At 10.45 a.m. on May 1, 2007 Pijush Guha checked into the Mahindra Hotel here and vanished. The hotel register indicates that he checked out at 8.45 p.m. the same day but no one knows where he went, who he met or what he did till 4.10 p.m. on May 6, 2007, when Anil Kumar Singh claimed he saw town inspector B.S. Jagrit detain Mr. Guha near the Raipur railway station.
According to Mr. Singh’s court testimony, the police searched Mr. Guha’s black and blue shoulder bag and found pamphlets supporting the banned Communist Party of India (Maoist), a mobile phone, a rail ticket dated May 6, 2007, Rs. 49,0000 in cash and three letters which, Mr. Guha said, were written by the jailed Narayan Sanyal, an alleged Maoist, and handed over to him by physician and human rights activist, Binayak Sen. Mr. Jagrit claimed he made the arrest on the basis of information received on his wireless set but did not know where Mr. Guha had been during the five days prior to his arrest. Continue reading The Merchant of Murshidabad→
One of the issues that the Binayak Sen trial has revealed is the quality of the investigative process in the case and the nonchalance with which the police has flouted even routine guidelines, safeguards and rules.
“email referring to an occupant of the White House as a “chimpanzee” was introduced by the prosecutor as evidence of the kind of “code language” terrorists resort to. But tragically, it is the Chhattisgarh police that have had the last laugh in this round.”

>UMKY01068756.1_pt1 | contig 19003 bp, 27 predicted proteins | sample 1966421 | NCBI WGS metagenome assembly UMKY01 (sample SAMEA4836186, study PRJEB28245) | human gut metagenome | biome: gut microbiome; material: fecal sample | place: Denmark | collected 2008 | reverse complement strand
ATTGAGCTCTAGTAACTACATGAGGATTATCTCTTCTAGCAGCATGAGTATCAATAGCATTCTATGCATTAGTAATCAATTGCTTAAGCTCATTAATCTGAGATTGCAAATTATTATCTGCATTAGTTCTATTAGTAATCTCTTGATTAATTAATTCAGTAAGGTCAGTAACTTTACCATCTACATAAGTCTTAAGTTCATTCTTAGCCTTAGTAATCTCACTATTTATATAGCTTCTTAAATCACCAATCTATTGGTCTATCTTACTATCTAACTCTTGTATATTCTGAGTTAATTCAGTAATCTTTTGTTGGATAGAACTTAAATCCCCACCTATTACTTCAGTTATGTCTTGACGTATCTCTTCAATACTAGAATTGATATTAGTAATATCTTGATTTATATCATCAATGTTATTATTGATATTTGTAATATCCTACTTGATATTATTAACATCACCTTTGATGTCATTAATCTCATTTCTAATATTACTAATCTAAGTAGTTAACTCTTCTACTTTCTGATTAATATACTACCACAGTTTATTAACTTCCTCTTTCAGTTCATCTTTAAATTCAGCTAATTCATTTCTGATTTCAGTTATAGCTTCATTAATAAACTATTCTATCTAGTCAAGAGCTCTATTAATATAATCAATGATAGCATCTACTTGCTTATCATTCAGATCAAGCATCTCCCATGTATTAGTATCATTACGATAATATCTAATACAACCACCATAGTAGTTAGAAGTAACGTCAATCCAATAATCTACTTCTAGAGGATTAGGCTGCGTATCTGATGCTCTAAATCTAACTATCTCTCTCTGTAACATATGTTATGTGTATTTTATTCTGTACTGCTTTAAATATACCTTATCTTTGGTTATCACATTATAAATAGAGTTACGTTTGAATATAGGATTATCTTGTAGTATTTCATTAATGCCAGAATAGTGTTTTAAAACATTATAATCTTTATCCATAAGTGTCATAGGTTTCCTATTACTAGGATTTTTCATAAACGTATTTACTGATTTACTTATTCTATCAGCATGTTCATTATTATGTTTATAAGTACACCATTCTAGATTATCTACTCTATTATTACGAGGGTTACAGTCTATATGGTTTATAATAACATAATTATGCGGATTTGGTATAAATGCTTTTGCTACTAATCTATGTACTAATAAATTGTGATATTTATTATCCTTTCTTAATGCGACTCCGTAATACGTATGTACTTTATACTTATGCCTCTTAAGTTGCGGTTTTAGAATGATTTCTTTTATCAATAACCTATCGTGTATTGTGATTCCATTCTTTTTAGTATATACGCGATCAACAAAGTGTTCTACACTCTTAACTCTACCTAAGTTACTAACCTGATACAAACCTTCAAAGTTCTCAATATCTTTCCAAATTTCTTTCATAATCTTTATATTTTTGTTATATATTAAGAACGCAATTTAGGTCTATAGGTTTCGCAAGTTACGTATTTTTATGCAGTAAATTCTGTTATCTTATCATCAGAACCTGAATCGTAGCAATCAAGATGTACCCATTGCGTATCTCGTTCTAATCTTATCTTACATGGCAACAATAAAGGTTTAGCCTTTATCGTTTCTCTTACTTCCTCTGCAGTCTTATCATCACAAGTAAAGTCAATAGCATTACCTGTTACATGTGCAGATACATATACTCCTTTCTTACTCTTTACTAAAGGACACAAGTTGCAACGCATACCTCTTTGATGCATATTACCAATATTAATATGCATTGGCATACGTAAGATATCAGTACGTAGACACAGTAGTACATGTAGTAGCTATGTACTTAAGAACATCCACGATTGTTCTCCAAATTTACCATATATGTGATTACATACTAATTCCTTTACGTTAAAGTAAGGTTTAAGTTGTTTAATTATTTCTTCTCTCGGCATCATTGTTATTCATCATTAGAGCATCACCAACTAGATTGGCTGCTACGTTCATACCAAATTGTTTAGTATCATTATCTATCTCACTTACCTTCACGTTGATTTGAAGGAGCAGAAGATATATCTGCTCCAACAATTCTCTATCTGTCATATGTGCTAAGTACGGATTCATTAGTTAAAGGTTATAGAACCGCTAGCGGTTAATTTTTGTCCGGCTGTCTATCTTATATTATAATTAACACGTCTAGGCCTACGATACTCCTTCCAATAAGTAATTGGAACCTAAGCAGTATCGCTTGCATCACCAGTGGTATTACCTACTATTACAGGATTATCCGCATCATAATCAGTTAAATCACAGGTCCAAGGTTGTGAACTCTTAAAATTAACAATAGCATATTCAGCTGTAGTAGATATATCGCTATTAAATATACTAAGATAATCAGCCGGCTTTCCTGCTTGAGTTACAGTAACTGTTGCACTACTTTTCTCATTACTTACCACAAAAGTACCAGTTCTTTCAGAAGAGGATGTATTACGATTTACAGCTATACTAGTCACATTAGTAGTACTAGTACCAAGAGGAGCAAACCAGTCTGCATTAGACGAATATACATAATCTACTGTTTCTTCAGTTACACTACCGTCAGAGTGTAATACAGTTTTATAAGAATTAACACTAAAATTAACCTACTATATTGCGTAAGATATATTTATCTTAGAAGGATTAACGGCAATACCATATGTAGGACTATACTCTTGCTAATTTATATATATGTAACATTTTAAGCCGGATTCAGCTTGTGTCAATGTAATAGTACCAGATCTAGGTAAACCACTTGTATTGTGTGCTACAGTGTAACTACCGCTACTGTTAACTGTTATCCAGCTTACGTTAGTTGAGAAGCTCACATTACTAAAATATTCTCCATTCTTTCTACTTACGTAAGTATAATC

On Christmas Eve, the Raipur Sessions court delivered a surprisingly harsh sentence in the case of The State of Chhattisgarh versus Pijush Guha, Binayak Sen and Narayan Sanyal, where B.P. Verma sentenced all three to life imprisonment for “conspiring to commit sedition.”
This latest ruling on a sedition case isn’t so much about the narrowing of the space of expression in India (there are far more illustrative cases here, here and here) but more about the wide application of the sedition law to convict when the supporting evidence is questioned by the defence.
Prosecution teams seem to have figured out that in cases involving “Maoist issues” – a poor investigation can easily be supported by planting “seditious” documents and pushing for sedition.
Through the course of this post, I shall try to collate some my coverage over the last two weeks to give you all a sense of how the trial proceeded. As always, I this piece serves as a starting point for further discussions. I would urge readers to post comments with links to articles that they found interesting (along with their own thoughts of course).